Sketches of Church Life in Colonial Connecticut
Being the Story of the Transplanting of the Church of England into Forty Two Parishes of Connecticut,
with the Assistance of the Society for the Propagation of the Gospel
THE story of the church in Milford during the Colonial period is the story of a struggle with adverse circumstances.
The first glimpse of the field in this town is given us in a letter written September 22, 1736, to the Secretary of the Society by the Rev. Thomas Arnold, an itinerant missionary, in which he reports: "Last Sunday I performed divine service in Milford, one of the most considerable towns in Connecticut Colony, where the use of the Lord's Prayer, the Creed, and the ten Commandments, or the reading the Scripture in divine service was never before known. There was a very numerous auditory, most attentive and desirous to be instructed in the worship of the Church of England. Those who are looking toward the Church are commonly the poorer sort of people."
On January 27, 1764, Edward Alien and thirty others from Milford, being desirous to worship God according to the established form of the Church of England, drew up and signed an obligation taxing themselves one penny upon the pound on the list of 1763, to be appropriated to the use of procuring and supporting the reading of divine service in Milford. An additional sum of eleven pounds was also subscribed for the same object. As a result of the above subscriptions, Mr. Richard Clark, a gentleman of liberal education, and a candidate for Holy Orders, was engaged to read divine service at the rate of twenty pounds per annum. At a meeting held July 26, 1765, it was agreed by way of donation to have Mr. Clark board around among the Church people, remaining quarterly with each family. An application to the Society to have Mr. Clark appointed with a salary as catechist at Milford is declined, by the Rev. Dan Burton, in a well-preserved letter now on file among the church papers in Milford.
In October, 1765, St. George Talbot, a charitable and well-to-do layman of New York, came to Milford and gave his note for four hundred pounds to the professors of the Episcopal church, payable to them at his decease, on condition that they erect a house for the purpose of public worship, which they did in June, 1770, and named it St. George's Church, in memory of the donor. Though at this time the building was merely enclosed and provided with windows, lay reading, by Mr. Tingley of New York, was provided under the direction of Dr. Johnson. In 1774 Dr. Kneeland of Stratford took charge of the parish and officiated every fifth Sunday until November, 1776, when Dr. Johnson became rector.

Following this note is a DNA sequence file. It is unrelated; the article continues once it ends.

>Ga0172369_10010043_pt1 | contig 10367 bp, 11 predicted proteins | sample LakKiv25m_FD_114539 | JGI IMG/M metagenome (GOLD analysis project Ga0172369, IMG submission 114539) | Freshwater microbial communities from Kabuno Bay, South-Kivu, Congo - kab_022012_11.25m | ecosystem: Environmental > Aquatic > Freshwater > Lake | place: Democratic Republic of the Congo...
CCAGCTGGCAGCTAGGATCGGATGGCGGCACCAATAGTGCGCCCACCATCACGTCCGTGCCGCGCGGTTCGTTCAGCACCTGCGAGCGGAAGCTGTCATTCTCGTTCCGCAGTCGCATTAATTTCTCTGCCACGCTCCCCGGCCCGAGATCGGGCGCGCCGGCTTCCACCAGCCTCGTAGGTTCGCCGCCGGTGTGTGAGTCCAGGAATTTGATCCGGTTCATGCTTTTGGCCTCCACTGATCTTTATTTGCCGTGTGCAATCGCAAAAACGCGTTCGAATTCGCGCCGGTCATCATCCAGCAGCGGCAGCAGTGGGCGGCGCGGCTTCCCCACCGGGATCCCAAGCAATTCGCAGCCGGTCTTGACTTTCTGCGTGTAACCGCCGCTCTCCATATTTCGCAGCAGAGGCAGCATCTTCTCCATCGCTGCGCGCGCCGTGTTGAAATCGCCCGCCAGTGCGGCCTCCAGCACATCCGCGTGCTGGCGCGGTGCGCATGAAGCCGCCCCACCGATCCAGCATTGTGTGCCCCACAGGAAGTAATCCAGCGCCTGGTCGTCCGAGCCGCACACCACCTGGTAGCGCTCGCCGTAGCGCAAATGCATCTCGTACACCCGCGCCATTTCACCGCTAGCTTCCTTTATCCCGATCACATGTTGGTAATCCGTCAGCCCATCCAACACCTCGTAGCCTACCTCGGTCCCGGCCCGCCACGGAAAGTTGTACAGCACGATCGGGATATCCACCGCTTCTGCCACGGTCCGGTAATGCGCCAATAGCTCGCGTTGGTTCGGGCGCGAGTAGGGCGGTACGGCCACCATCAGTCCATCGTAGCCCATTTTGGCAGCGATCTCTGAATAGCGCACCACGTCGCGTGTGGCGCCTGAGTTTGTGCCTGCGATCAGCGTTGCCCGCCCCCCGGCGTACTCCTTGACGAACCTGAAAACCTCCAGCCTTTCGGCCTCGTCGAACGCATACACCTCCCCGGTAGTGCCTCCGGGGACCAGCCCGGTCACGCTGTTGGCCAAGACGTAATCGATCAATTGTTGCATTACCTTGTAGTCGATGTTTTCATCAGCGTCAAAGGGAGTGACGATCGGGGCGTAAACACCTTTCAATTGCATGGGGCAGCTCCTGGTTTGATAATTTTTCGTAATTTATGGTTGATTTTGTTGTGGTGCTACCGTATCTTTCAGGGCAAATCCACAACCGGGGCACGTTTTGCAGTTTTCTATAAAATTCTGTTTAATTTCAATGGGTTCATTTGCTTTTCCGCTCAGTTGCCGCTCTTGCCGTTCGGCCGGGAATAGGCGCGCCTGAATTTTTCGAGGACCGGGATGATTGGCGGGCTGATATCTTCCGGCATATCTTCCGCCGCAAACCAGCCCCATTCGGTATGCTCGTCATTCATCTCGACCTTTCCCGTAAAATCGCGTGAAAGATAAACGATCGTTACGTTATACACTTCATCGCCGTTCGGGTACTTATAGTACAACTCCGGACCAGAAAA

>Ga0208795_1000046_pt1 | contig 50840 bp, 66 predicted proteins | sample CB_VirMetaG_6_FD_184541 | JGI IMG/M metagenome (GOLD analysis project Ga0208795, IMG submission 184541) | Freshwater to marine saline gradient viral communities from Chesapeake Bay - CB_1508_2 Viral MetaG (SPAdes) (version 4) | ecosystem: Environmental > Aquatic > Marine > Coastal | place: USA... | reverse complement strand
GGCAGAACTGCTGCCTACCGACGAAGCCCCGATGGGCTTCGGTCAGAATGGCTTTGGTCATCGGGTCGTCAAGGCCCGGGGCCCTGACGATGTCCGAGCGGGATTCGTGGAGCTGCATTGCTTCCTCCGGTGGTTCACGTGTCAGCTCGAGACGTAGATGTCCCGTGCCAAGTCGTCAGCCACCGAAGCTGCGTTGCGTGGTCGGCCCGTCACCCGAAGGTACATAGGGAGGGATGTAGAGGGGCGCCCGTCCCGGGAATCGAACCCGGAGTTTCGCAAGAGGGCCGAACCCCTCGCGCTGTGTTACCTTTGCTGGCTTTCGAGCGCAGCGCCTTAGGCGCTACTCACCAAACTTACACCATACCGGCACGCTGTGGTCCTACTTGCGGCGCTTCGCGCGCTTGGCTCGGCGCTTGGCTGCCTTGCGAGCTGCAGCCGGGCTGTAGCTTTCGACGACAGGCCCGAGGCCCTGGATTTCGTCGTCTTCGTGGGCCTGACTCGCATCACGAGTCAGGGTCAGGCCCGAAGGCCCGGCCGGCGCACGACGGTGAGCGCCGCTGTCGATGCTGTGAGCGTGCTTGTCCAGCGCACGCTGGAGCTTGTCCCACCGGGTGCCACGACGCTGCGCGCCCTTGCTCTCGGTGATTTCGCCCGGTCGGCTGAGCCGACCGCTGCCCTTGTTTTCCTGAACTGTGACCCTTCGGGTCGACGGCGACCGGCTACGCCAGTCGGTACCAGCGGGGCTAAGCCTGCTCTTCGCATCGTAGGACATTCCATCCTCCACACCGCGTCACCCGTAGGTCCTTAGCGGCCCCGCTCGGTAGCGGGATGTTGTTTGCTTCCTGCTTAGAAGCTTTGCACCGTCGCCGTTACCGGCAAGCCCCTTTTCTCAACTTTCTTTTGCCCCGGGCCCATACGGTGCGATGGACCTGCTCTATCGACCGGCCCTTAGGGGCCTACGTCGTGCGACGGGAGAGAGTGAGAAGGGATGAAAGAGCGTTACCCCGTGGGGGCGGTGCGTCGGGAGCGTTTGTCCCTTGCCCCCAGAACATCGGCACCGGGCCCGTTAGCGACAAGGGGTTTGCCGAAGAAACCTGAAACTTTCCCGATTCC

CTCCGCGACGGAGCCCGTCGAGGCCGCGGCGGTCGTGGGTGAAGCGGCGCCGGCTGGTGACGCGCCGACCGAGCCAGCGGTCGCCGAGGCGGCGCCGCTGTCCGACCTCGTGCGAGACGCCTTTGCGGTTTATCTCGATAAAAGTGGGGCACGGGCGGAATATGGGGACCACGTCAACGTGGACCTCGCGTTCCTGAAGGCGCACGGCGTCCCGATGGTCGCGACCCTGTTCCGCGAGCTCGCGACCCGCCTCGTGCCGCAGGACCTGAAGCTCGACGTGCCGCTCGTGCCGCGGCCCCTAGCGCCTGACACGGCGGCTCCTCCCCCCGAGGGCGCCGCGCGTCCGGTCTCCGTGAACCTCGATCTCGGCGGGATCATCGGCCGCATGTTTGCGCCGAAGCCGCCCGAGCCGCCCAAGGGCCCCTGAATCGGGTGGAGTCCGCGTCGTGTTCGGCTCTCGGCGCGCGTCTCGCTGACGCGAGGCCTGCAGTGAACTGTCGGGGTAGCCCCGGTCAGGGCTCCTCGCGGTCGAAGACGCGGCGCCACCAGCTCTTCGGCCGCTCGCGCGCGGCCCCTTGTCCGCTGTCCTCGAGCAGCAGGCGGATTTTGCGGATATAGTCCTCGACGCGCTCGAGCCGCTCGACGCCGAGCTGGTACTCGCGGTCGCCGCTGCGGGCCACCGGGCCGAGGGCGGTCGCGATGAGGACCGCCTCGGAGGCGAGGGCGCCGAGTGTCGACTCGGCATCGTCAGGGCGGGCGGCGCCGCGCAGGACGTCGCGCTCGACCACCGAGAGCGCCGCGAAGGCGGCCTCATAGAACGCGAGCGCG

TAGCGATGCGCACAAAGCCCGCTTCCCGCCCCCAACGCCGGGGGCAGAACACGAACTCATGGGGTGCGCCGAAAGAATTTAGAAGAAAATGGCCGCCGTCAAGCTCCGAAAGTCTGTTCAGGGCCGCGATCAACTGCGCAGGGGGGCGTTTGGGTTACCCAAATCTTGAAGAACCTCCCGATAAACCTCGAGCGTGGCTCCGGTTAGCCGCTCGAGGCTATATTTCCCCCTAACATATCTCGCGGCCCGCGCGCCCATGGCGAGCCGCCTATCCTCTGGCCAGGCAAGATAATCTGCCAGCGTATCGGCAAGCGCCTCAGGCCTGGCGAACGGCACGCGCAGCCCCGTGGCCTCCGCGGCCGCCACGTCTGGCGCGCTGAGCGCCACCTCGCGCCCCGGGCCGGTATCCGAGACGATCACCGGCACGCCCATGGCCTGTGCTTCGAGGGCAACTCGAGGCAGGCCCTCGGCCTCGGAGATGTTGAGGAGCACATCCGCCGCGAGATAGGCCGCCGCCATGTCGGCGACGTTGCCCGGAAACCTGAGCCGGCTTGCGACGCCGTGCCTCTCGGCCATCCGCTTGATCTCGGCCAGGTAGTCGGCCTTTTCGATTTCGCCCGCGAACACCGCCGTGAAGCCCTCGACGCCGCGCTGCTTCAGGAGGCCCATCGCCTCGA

At a meeting of the Wardens and Vestry and other members of the parish, in March, 1775, authority was given to any member to build a pew, of which he must keep a just and true account, and might use the pew for the interest of his money. If disposed to sell, the wardens or vestry were to have the prior right to purchase at the original cost. If they refuse to purchase, then any member might have the opportunity.
In the month of March, 1775, the church building was dedicated by the Rev. Bela Hubbard of New Haven, assisted by the Rev. Dr. Kneeland and the Rev. Richard Mansfield of Derby, and a numerous auditory was convened on that occasion.
A severe disaster now befell the little struggling church. Mr. Talbot died and a large portion of his bequest was paid in depreciated continental money to Major David Baldwin, a warden, who did not dare refuse the same for fear of personal abuse, and a large sum was lost to the church. The name of the church was thereupon changed to St. Peter's. From 1776 to 1786 during the Revolutionary War, there was seldom any assembling in the church either for prayer or for preaching, and matters were in a very depressed condition. In 1786 the Rev. Henry Van Dyke officiated one year, succeeded by the Rev. John R. Marshall, both zealous missionaries of the Society, From this time to the close of the century we find very little more of interest to record.
I will close by mentioning the fact that in building the new beautiful stone church of St. Peter's in 1848, respect and honor to the memory of Dr. Johnson, were shown by placing a full-length representation of him in the stained glass window in the chancel.